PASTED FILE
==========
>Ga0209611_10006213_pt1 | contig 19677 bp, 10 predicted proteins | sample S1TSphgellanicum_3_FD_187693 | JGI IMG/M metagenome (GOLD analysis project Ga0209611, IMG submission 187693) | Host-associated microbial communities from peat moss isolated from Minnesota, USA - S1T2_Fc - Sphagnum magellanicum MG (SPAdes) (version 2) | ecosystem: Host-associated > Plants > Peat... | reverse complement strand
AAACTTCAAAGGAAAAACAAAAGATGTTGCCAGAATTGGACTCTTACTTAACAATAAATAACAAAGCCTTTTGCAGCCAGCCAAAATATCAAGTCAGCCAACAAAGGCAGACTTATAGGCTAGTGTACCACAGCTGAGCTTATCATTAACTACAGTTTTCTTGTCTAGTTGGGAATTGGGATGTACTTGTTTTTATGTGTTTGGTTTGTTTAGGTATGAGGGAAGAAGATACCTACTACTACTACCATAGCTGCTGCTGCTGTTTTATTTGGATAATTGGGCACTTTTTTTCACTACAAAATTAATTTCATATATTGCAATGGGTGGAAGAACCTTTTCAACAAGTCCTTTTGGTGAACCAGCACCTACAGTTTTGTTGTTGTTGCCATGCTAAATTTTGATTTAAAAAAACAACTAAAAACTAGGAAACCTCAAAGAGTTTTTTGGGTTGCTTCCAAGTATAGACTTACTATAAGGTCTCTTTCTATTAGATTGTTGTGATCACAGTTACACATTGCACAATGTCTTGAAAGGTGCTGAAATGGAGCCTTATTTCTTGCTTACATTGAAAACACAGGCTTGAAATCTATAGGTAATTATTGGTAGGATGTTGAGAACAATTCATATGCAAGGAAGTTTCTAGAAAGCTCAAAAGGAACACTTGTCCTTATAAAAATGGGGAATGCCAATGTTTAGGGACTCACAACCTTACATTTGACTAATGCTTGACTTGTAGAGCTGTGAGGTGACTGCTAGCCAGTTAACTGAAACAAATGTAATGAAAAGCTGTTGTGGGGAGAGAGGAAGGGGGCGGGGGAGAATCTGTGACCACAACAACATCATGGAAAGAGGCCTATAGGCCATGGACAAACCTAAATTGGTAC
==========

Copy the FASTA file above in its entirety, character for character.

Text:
>Ga0209611_10006213_pt1 | contig 19677 bp, 10 predicted proteins | sample S1TSphgellanicum_3_FD_187693 | JGI IMG/M metagenome (GOLD analysis project Ga0209611, IMG submission 187693) | Host-associated microbial communities from peat moss isolated from Minnesota, USA - S1T2_Fc - Sphagnum magellanicum MG (SPAdes) (version 2) | ecosystem: Host-associated > Plants > Peat... | reverse complement strand
AAACTTCAAAGGAAAAACAAAAGATGTTGCCAGAATTGGACTCTTACTTAACAATAAATAACAAAGCCTTTTGCAGCCAGCCAAAATATCAAGTCAGCCAACAAAGGCAGACTTATAGGCTAGTGTACCACAGCTGAGCTTATCATTAACTACAGTTTTCTTGTCTAGTTGGGAATTGGGATGTACTTGTTTTTATGTGTTTGGTTTGTTTAGGTATGAGGGAAGAAGATACCTACTACTACTACCATAGCTGCTGCTGCTGTTTTATTTGGATAATTGGGCACTTTTTTTCACTACAAAATTAATTTCATATATTGCAATGGGTGGAAGAACCTTTTCAACAAGTCCTTTTGGTGAACCAGCACCTACAGTTTTGTTGTTGTTGCCATGCTAAATTTTGATTTAAAAAAACAACTAAAAACTAGGAAACCTCAAAGAGTTTTTTGGGTTGCTTCCAAGTATAGACTTACTATAAGGTCTCTTTCTATTAGATTGTTGTGATCACAGTTACACATTGCACAATGTCTTGAAAGGTGCTGAAATGGAGCCTTATTTCTTGCTTACATTGAAAACACAGGCTTGAAATCTATAGGTAATTATTGGTAGGATGTTGAGAACAATTCATATGCAAGGAAGTTTCTAGAAAGCTCAAAAGGAACACTTGTCCTTATAAAAATGGGGAATGCCAATGTTTAGGGACTCACAACCTTACATTTGACTAATGCTTGACTTGTAGAGCTGTGAGGTGACTGCTAGCCAGTTAACTGAAACAAATGTAATGAAAAGCTGTTGTGGGGAGAGAGGAAGGGGGCGGGGGAGAATCTGTGACCACAACAACATCATGGAAAGAGGCCTATAGGCCATGGACAAACCTAAATTGGTAC